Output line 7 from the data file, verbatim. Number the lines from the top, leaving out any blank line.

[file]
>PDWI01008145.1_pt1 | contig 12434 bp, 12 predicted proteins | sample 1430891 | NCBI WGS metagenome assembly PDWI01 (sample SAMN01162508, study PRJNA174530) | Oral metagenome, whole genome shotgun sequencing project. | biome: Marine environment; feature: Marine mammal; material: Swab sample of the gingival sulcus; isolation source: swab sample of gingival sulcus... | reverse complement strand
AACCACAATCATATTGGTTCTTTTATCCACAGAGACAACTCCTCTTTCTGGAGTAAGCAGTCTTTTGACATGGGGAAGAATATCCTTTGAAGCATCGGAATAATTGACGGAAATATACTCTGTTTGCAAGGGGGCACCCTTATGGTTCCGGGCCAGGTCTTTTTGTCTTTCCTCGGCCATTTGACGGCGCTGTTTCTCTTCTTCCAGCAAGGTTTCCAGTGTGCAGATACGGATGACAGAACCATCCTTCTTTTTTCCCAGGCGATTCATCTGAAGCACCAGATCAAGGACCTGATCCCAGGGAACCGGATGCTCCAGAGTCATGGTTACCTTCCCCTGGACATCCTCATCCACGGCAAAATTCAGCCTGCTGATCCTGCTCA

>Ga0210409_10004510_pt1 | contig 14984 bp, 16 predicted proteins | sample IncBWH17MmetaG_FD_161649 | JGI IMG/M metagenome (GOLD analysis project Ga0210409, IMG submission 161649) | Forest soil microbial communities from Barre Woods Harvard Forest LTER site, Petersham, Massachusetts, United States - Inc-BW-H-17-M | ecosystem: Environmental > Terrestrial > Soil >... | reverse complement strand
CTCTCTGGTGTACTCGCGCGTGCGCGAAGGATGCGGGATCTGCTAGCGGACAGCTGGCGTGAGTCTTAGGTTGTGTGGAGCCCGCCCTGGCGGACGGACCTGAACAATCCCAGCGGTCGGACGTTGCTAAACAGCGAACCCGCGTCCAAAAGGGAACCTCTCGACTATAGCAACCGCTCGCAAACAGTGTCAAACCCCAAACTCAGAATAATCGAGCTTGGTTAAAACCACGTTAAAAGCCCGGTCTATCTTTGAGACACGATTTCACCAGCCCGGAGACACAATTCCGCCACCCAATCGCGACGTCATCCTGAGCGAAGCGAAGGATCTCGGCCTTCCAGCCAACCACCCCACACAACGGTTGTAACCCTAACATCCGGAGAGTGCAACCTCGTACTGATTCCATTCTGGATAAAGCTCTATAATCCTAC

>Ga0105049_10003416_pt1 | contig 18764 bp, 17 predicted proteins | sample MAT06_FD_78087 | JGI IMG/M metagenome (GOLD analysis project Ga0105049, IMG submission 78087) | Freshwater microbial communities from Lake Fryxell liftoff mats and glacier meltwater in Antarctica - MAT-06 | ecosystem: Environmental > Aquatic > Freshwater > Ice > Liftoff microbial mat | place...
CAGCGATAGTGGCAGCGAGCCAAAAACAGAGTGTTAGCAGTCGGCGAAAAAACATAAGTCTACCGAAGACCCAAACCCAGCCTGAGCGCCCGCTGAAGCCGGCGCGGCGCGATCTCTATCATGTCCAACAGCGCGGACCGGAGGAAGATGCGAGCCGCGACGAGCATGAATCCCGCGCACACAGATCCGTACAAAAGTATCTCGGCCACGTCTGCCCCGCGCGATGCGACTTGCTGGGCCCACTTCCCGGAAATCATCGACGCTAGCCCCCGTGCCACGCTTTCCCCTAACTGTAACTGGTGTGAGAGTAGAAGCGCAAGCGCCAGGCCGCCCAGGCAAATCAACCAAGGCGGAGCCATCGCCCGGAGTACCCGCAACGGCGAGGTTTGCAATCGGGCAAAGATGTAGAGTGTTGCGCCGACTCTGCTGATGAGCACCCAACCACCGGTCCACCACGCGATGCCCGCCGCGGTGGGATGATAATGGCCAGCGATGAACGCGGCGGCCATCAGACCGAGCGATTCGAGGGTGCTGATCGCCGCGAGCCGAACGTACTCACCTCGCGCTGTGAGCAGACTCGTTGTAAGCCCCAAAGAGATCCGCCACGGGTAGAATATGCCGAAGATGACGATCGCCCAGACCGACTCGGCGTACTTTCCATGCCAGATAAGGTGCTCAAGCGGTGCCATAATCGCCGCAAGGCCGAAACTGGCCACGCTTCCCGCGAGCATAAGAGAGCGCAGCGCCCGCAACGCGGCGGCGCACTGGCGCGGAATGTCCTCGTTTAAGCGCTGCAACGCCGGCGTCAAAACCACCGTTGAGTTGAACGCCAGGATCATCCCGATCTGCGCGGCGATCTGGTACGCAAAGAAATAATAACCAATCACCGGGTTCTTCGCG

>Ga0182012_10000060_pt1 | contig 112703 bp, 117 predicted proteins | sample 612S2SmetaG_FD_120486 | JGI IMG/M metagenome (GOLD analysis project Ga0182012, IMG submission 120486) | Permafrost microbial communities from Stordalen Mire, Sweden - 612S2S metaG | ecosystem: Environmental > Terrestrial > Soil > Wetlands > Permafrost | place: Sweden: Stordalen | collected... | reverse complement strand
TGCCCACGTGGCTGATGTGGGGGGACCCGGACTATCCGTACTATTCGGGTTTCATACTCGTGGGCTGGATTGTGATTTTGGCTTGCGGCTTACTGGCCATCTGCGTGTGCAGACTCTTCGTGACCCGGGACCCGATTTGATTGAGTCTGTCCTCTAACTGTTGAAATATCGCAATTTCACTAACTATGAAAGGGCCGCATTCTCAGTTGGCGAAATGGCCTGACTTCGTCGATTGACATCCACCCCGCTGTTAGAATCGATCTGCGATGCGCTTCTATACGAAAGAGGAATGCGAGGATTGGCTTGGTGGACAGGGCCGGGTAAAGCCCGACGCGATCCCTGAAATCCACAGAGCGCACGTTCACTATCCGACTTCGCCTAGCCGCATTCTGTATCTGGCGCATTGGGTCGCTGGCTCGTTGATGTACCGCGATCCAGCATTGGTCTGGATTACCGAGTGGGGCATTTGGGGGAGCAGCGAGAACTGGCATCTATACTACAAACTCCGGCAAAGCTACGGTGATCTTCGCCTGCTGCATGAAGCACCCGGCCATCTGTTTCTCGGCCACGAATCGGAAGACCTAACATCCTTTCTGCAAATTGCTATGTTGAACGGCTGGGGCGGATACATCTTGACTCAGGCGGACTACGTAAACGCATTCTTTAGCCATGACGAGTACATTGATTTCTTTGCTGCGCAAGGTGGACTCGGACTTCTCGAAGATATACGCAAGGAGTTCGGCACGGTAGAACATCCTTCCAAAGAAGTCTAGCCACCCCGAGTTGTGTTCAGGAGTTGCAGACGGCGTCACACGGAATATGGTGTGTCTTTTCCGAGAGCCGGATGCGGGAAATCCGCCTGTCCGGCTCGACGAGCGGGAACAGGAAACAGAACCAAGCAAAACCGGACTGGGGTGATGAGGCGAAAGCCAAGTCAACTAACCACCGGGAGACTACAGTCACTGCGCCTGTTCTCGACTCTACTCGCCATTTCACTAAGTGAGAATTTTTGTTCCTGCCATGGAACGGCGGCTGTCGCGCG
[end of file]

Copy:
>Ga0182012_10000060_pt1 | contig 112703 bp, 117 predicted proteins | sample 612S2SmetaG_FD_120486 | JGI IMG/M metagenome (GOLD analysis project Ga0182012, IMG submission 120486) | Permafrost microbial communities from Stordalen Mire, Sweden - 612S2S metaG | ecosystem: Environmental > Terrestrial > Soil > Wetlands > Permafrost | place: Sweden: Stordalen | collected... | reverse complement strand